- The Washington Times - Monday, September 26, 2016

Hillary Clinton hits the campaign trail Tuesday in North Carolina and Donald Trump jets to a rally in Florida, as the candidates’ travel plans provide a glimpse into how they size up the battlegrounds the day after the first presidential debate.

Mrs. Clinton, the Democratic nominee, has lavished attention on North Carolina this month after her lead in polls there evaporated. She’s making her third trip to the Tar Heel State, after not paying a single visit in August, hoping for a rebound off her debate performance and a shot at putting it back in the blue column in 2016.

North Carolina, where she’s running neck-and-neck with Republican nominee Donald Trump, was also her first stop when returning to campaigning from a three-day break to recover from pneumonia after collapsing at a 9/11 Memorial ceremony in New York.

The schedules demonstrate where the campaigns think Nov. 8 election like will be won or lost — including relatively small states.

Mrs. Clinton teams up with former primary rival Sen. Bernard Sanders for a rally Wednesday in Durham, New Hampshire, where she’s working to cement her hold on the state’s four electoral votes. The former secretary of state leads in most polls in the Granite State but Mr. Trump has kept the pressure on there with repeat visits by himself and running mate Indiana Gov. Mike Pence.

After North Carolina, Mrs. Clinton heads to an early-voting event Thursday in Iowa, where Mr. Trump leads in the polls, and a rally Friday in Florida, where the race is a dead heat.

“This is exactly what she should do, it’s what should be expected and, honestly, it could have been reasonably predicted even before the conventions in July,” said Democratic strategist Craig Varoga. “We’re seven weeks out, it was always going to be a nail biter and most of the battleground states are the usual suspects, despite a year-and-a-half of overheated talk about this being an unconventional year.”

“The only thing somewhat surprising is, given Trump’s singular lack of qualifications, is how conventional the map right now is,” he said.

Mr. Trump is working to break into the lead in Florida with a rally Tuesday in an airplane hangar at Orlando Melbourne International Airport. This will be his 10th event in the Sunshine State in two months.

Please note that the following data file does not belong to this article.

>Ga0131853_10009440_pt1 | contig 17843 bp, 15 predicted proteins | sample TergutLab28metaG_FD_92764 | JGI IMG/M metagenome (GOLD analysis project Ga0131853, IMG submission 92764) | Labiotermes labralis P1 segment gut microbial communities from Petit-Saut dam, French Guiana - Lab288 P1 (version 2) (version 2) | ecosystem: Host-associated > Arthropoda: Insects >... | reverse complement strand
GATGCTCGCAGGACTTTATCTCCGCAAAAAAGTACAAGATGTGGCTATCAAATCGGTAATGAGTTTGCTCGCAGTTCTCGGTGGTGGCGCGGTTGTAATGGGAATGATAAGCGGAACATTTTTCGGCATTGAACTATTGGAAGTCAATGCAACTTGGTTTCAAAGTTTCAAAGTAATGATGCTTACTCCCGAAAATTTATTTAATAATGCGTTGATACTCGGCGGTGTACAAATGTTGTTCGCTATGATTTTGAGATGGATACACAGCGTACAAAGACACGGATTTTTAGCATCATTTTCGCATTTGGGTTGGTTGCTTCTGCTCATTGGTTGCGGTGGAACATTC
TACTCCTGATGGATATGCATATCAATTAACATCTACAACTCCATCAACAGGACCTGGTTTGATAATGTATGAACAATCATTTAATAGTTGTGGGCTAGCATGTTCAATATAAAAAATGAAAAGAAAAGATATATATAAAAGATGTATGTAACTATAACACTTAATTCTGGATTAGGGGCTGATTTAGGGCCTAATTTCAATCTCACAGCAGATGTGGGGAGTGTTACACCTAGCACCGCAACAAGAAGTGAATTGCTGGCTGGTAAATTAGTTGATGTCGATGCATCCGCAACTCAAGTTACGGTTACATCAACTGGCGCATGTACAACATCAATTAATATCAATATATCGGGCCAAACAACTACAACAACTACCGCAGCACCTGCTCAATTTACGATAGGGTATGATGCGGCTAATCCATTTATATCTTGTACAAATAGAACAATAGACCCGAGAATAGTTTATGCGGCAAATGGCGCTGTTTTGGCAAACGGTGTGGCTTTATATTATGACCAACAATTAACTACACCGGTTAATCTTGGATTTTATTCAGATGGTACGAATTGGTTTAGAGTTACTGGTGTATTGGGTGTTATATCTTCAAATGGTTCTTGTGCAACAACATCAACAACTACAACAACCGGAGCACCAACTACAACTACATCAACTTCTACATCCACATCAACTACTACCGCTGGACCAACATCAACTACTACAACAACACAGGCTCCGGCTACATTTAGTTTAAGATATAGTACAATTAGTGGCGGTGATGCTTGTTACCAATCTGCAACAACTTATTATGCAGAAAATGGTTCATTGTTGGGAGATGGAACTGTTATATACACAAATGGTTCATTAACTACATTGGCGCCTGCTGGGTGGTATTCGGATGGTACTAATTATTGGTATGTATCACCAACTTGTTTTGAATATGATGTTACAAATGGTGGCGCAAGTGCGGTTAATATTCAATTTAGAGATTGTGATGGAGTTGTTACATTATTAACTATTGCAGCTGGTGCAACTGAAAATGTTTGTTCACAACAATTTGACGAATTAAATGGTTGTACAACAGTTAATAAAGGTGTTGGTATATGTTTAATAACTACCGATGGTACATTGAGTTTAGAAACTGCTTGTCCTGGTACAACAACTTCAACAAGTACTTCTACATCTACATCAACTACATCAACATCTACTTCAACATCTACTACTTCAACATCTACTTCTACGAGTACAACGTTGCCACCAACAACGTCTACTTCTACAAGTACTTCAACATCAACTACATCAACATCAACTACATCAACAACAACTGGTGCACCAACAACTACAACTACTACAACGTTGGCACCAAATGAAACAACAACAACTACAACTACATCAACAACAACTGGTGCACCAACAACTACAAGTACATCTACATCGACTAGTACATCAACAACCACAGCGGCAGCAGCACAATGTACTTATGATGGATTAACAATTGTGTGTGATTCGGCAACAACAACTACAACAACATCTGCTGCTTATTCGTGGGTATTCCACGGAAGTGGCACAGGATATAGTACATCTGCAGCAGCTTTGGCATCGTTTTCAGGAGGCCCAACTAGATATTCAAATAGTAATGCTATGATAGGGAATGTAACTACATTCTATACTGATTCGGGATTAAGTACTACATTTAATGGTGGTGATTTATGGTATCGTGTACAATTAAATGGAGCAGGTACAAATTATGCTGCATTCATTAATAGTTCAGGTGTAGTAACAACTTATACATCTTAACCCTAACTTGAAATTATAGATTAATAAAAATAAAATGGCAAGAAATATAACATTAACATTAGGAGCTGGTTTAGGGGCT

Florida and Ohio are two traditional swing states the Trump campaign knows are crucial for him to cobbling together the 270 electoral votes needed to win the White House.

The New York billionaire has held nine Ohio events this month, while Mrs. Clinton only visited once for a Labor Day event in Cleveland.

Mr. Trump also is expanding the field to Democratic strongholds such as Wisconsin, where Mr. Trump holds a rally Wednesday.

Mr. Pence has events Tuesday in Wisconsin, Wednesday in Ohio and Thursday in Pennsylvania, a reliably blue state that is key to their electoral strategy and where they’re cutting into Mrs. Clinton’s lead.

Mrs. Clinton’s running mate, Sen. Tim Kaine, kicks off a canvassing drive Tuesday in Orlando.

Headlining fewer events than Mr. Trump, Mrs. Clinton has an army of surrogates fanned out across battleground states.

Her husband, former President Bill Clinton, has two events Tuesday in Ohio, while Vice President Joe Biden leads a rally in Philadelphia and Mr. Kaine’s wife, Anne Holton, holds two rallies in Michigan.

First lady Michelle Obama rallies supporters Wednesday in Philadelphia and Pittsburgh. The same day Mrs. Clinton’s daughter, Chelsea Clinton, has two events in North Carolina.

The surrogates are getting the message and sometimes thrilling crowds but battleground voters often want personal attention.

When Chelsea Clinton substituted for her mom at events last week in Toledo, Ohio, supporters noted that Mrs. Clinton has yet to visit their city in person.

“In Toledo we’re used to getting the candidate. It’s a little iffy getting a surrogate. We need to be wooed,” said Clinton volunteer Ann Petlow, 34. “Don’t get me wrong. We’re happy to have Chelsea.”

Copyright © 2018 The Washington Times, LLC. Click here for reprint permission.

The Washington Times Comment Policy

The Washington Times welcomes your comments on Spot.im, our third-party provider. Please read our Comment Policy before commenting.


Click to Read More and View Comments

Click to Hide